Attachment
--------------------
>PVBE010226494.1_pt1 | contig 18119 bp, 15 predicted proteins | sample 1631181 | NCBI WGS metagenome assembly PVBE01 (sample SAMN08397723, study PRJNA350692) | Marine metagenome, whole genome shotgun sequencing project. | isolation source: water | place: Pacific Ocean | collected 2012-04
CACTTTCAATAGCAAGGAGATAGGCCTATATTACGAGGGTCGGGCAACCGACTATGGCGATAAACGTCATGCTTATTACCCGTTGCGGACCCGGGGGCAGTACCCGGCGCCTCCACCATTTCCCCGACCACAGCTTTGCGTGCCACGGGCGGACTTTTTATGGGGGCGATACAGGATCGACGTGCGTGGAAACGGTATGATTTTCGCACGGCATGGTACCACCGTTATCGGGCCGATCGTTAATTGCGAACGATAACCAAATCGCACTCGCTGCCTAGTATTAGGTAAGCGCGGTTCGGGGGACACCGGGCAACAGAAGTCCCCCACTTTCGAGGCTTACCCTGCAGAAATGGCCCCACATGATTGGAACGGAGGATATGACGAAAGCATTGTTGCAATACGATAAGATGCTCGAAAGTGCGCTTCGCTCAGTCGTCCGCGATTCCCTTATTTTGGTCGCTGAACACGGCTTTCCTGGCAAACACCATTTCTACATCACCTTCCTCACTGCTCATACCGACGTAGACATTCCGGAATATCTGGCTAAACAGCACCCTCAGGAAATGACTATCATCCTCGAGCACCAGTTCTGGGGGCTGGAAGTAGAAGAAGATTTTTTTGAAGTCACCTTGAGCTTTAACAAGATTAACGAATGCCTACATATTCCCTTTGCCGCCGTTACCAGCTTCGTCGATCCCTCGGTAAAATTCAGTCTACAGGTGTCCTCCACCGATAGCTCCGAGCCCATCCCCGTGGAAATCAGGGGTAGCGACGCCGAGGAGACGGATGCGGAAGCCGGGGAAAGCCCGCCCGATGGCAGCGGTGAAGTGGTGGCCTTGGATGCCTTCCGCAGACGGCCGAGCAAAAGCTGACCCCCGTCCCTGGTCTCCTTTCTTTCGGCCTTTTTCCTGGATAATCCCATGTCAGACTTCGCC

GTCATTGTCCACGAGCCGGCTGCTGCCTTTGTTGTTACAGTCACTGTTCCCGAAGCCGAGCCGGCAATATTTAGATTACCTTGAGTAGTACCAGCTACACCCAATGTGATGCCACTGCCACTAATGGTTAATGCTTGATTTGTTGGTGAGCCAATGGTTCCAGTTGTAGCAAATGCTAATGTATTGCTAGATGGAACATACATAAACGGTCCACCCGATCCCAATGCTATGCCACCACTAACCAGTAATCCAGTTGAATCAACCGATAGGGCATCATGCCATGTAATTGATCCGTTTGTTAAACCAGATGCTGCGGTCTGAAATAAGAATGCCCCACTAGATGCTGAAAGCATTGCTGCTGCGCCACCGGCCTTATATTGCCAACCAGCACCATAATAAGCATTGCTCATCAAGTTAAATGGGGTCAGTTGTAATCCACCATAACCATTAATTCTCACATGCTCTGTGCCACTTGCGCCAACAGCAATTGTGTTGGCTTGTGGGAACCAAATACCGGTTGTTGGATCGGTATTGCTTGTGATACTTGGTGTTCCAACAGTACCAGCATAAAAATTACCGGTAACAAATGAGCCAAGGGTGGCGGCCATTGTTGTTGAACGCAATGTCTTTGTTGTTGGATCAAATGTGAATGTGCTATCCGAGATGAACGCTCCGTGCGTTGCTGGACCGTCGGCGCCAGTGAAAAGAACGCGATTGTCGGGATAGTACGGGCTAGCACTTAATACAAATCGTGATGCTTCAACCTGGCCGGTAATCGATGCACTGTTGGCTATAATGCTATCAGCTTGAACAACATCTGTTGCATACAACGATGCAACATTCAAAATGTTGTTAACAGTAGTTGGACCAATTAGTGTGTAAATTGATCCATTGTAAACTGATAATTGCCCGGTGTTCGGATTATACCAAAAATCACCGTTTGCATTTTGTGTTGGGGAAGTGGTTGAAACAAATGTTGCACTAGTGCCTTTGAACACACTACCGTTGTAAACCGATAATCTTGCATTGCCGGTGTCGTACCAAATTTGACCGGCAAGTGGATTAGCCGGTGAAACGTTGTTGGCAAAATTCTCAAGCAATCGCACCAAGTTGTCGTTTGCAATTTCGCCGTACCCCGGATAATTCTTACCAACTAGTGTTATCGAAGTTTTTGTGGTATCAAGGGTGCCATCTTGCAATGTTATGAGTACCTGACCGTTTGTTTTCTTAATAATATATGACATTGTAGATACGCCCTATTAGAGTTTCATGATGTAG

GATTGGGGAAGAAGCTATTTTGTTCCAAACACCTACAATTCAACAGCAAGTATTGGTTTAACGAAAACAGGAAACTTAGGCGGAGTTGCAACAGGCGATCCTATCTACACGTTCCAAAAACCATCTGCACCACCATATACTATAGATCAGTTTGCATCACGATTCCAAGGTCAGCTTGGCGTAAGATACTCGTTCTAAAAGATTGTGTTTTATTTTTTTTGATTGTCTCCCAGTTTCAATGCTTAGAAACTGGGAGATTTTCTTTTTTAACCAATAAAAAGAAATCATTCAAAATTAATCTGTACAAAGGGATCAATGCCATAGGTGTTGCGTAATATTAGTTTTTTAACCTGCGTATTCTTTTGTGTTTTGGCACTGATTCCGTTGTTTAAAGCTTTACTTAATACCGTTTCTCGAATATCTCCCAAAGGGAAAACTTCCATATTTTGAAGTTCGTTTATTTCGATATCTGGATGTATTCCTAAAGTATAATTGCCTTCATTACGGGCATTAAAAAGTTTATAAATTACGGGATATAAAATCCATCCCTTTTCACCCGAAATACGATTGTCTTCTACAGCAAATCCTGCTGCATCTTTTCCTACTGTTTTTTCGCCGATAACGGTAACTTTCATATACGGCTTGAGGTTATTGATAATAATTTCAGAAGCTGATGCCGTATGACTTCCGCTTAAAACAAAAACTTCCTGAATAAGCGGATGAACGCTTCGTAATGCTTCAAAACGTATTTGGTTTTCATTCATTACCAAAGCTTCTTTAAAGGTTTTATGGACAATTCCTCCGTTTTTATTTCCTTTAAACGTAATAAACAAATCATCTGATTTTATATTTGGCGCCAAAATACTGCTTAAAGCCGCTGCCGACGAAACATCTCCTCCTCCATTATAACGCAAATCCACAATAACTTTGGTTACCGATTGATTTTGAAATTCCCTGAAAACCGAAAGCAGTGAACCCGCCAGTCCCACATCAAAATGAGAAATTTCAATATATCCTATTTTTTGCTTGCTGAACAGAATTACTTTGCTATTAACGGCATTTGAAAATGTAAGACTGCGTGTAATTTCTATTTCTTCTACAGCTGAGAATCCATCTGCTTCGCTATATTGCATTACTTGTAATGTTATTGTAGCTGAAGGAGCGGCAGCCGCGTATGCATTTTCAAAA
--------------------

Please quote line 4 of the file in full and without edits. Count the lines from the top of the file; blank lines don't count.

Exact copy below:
GATTGGGGAAGAAGCTATTTTGTTCCAAACACCTACAATTCAACAGCAAGTATTGGTTTAACGAAAACAGGAAACTTAGGCGGAGTTGCAACAGGCGATCCTATCTACACGTTCCAAAAACCATCTGCACCACCATATACTATAGATCAGTTTGCATCACGATTCCAAGGTCAGCTTGGCGTAAGATACTCGTTCTAAAAGATTGTGTTTTATTTTTTTTGATTGTCTCCCAGTTTCAATGCTTAGAAACTGGGAGATTTTCTTTTTTAACCAATAAAAAGAAATCATTCAAAATTAATCTGTACAAAGGGATCAATGCCATAGGTGTTGCGTAATATTAGTTTTTTAACCTGCGTATTCTTTTGTGTTTTGGCACTGATTCCGTTGTTTAAAGCTTTACTTAATACCGTTTCTCGAATATCTCCCAAAGGGAAAACTTCCATATTTTGAAGTTCGTTTATTTCGATATCTGGATGTATTCCTAAAGTATAATTGCCTTCATTACGGGCATTAAAAAGTTTATAAATTACGGGATATAAAATCCATCCCTTTTCACCCGAAATACGATTGTCTTCTACAGCAAATCCTGCTGCATCTTTTCCTACTGTTTTTTCGCCGATAACGGTAACTTTCATATACGGCTTGAGGTTATTGATAATAATTTCAGAAGCTGATGCCGTATGACTTCCGCTTAAAACAAAAACTTCCTGAATAAGCGGATGAACGCTTCGTAATGCTTCAAAACGTATTTGGTTTTCATTCATTACCAAAGCTTCTTTAAAGGTTTTATGGACAATTCCTCCGTTTTTATTTCCTTTAAACGTAATAAACAAATCATCTGATTTTATATTTGGCGCCAAAATACTGCTTAAAGCCGCTGCCGACGAAACATCTCCTCCTCCATTATAACGCAAATCCACAATAACTTTGGTTACCGATTGATTTTGAAATTCCCTGAAAACCGAAAGCAGTGAACCCGCCAGTCCCACATCAAAATGAGAAATTTCAATATATCCTATTTTTTGCTTGCTGAACAGAATTACTTTGCTATTAACGGCATTTGAAAATGTAAGACTGCGTGTAATTTCTATTTCTTCTACAGCTGAGAATCCATCTGCTTCGCTATATTGCATTACTTGTAATGTTATTGTAGCTGAAGGAGCGGCAGCCGCGTATGCATTTTCAAAA